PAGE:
Hyrum on Prophets

Hiram said before the High councel that no prophet ever did trangress but was directed by the impulse of the spirit involuntarily Also He said that a man shall take his brothers wife and raise up seed unto him as it was in israel must be again established

A youthful Franklin D. Richards (in a few years, Apostle Richards) recorded a number of sermons in Nauvoo. Hyrum Smith was the occasional object of Richards’s jottings. Richards didn’t take his little notebook to sermon events, rather, he wrote down what he heard either from notes, or memory. No notes are in evidence, but that was often the case for early sermon reporters. An excellent example is John Quincy Adams. Adams reported Sunday sermons in his journal after the fact, and often he was not friendly about it, in great contrast to Hyrum who was evidently as loyal as concrete. The remark has obvious references to Joseph, who was far from perfect—a man of sometimes towering temper and odd claims on subjects ranging from politics to anthropology to medicine (and of course, polygamy).

The point of the post is really that Richards’s youthful ardor for the cause meant that he often left little on the floor. He didn’t give all the details perhaps, but he is useful in a number ways. One of those ways is as an illustration of how sermon events were (and are) remembered for the most part. They were almost never perfect transcriptions (even in Utah when shorthand methods grew into use). But they are revealing with respect to reception and the way recorders assimilated, processed, and saw meaning in their own thought-worlds. You can see more of Richards’s reports of Joseph Smith sermons in particular by going over to the Parallel Joseph at BoAp.org and searching on “Scriptural Items,” the name Richards attached to his little record book. Have fun!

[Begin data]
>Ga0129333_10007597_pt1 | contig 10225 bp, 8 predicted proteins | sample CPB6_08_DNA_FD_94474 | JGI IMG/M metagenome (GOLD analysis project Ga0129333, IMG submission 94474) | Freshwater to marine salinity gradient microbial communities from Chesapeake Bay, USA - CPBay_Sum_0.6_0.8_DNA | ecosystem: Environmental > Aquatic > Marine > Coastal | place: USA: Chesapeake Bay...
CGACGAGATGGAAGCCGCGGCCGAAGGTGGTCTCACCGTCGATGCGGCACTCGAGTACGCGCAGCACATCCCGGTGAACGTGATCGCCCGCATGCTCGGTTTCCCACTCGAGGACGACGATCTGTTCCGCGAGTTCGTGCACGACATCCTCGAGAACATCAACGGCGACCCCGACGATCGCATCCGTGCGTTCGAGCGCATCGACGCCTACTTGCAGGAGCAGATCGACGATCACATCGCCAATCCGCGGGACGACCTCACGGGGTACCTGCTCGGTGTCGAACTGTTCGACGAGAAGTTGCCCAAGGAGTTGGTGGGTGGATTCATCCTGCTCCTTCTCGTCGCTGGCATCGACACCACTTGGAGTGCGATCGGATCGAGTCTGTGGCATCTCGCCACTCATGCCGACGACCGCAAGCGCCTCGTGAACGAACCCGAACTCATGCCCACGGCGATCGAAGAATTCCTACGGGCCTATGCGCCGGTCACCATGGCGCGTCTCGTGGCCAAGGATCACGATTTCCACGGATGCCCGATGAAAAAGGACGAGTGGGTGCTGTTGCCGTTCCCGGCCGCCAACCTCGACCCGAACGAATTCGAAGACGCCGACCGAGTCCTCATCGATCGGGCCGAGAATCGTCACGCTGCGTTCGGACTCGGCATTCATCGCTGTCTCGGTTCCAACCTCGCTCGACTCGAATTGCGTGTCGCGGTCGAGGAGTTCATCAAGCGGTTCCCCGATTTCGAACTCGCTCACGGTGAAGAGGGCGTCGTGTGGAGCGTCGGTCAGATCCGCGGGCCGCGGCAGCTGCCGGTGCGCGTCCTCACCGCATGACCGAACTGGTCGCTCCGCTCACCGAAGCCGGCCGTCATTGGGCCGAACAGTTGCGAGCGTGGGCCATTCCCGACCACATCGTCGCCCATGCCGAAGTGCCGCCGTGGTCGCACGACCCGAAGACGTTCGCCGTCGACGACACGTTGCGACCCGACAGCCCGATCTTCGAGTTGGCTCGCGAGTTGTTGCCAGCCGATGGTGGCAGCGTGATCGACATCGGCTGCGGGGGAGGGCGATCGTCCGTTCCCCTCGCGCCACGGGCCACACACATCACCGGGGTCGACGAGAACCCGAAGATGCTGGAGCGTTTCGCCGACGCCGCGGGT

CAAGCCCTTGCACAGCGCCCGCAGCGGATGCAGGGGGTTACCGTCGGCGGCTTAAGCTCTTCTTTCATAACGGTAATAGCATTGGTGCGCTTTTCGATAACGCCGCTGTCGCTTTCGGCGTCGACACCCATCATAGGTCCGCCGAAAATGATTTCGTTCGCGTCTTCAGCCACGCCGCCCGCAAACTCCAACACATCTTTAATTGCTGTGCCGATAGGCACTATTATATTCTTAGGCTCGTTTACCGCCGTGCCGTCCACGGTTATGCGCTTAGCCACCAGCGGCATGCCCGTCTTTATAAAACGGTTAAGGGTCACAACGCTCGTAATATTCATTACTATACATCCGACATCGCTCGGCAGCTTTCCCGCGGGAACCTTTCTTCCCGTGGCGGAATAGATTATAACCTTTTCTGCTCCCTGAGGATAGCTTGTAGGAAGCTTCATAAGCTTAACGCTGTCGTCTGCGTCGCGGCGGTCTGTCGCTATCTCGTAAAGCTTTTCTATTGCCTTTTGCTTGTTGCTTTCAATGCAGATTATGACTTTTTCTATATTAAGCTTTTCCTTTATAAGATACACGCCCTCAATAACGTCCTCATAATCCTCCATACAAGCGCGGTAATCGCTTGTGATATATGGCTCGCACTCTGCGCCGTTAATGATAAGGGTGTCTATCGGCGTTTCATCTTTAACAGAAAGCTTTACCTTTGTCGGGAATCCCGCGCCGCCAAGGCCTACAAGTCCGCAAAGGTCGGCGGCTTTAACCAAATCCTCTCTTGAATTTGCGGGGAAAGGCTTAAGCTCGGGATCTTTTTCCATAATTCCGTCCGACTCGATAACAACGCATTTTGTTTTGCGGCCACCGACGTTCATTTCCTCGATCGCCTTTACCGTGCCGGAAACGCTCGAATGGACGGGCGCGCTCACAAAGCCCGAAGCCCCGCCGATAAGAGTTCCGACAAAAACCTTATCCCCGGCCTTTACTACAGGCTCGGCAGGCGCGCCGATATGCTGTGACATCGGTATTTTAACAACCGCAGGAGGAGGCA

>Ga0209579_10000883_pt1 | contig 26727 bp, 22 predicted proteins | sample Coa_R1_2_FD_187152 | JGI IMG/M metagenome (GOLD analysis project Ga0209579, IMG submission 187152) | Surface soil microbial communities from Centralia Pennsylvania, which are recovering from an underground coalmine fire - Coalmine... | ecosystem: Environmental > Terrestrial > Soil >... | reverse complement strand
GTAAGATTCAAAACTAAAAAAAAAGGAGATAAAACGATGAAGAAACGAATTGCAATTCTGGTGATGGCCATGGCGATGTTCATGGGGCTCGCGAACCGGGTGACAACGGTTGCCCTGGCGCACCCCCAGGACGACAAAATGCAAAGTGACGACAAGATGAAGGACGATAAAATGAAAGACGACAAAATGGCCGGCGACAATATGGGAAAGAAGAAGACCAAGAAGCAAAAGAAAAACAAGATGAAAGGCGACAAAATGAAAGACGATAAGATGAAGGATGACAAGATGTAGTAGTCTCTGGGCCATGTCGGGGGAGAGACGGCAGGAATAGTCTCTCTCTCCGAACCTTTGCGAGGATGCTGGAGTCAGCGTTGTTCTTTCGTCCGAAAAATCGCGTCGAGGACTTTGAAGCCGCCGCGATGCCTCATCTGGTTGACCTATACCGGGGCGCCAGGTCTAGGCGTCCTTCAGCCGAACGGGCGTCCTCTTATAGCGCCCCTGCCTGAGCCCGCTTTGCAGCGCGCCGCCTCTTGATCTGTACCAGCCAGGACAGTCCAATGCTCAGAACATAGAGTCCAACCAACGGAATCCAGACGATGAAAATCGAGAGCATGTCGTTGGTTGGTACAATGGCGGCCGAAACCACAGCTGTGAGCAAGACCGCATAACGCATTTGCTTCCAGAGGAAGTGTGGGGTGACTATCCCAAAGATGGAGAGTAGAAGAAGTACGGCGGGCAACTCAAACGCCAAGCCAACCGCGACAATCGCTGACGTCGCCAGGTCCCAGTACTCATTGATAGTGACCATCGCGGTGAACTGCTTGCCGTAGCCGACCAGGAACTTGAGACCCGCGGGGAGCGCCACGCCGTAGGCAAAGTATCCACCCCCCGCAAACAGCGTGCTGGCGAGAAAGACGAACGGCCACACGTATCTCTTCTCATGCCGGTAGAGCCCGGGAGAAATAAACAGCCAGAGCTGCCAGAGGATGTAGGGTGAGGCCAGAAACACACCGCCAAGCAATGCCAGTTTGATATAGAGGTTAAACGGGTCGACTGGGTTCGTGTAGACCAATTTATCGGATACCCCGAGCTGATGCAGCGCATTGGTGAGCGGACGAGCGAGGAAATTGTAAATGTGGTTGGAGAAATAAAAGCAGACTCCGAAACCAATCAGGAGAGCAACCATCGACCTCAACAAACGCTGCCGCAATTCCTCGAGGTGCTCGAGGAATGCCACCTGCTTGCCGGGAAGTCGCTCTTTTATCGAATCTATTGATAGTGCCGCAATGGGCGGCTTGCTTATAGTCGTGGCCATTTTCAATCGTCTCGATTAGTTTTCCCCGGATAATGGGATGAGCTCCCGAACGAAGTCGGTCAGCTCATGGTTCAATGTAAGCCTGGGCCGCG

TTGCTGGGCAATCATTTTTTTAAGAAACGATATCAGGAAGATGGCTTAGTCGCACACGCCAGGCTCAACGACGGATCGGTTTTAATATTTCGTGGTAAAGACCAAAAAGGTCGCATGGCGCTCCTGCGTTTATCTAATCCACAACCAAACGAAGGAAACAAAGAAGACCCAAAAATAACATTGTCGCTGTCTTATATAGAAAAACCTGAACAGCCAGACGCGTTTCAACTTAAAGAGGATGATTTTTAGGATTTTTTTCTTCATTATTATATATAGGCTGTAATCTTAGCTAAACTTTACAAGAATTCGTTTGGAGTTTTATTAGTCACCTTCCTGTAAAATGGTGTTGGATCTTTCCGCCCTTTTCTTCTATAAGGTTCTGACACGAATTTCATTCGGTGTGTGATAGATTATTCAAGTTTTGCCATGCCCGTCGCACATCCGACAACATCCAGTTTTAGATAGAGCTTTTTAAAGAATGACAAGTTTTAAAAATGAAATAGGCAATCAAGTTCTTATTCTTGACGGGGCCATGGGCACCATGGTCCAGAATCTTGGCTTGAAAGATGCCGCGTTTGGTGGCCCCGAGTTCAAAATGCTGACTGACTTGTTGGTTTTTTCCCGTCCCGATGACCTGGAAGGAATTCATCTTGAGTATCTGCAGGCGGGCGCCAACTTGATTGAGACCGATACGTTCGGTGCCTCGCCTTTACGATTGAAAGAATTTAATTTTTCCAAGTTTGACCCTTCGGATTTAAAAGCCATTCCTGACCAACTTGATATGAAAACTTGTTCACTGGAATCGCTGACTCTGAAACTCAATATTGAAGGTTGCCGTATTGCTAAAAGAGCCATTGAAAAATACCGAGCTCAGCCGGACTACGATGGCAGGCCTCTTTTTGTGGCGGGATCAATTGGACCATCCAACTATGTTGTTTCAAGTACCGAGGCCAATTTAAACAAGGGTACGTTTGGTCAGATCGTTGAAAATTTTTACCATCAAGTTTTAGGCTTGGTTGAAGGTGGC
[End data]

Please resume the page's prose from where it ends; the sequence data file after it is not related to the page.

Print Culture and Orality in Early Mormonism

Working through the Funeral Sermon book, trying to put together a real draft, I’m attempting once again to write an introduction (presently designated as Preface). I’ve written large chunks that have been (and no doubt others that will eventually be) discarded. This post is stuff on the chopping block, but it has some important features that deserve some discussion I think. So I am dumping it on you all. No doubt it is terribly boring stuff, but that’s the nature of the beast. What follows was just an initial draft, so I don’t claim a serious stake in it.

[Cross posted at By Common Consent.]
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Collector’s Edition of Joseph Smith Papers, Documents 2, Now Available

If you are into nice leather bound copies of JSP volumes, volume 2 of the Documents series is now available in numbered leather bound format. These are nice volumes, I own a couple of them. Documents volume 2 is priced at $165.00, and is available at Deseret Book, contact Heather Graves (hgraves@deseretbook.com).

Mormon Scripture vs. The Protestant Bible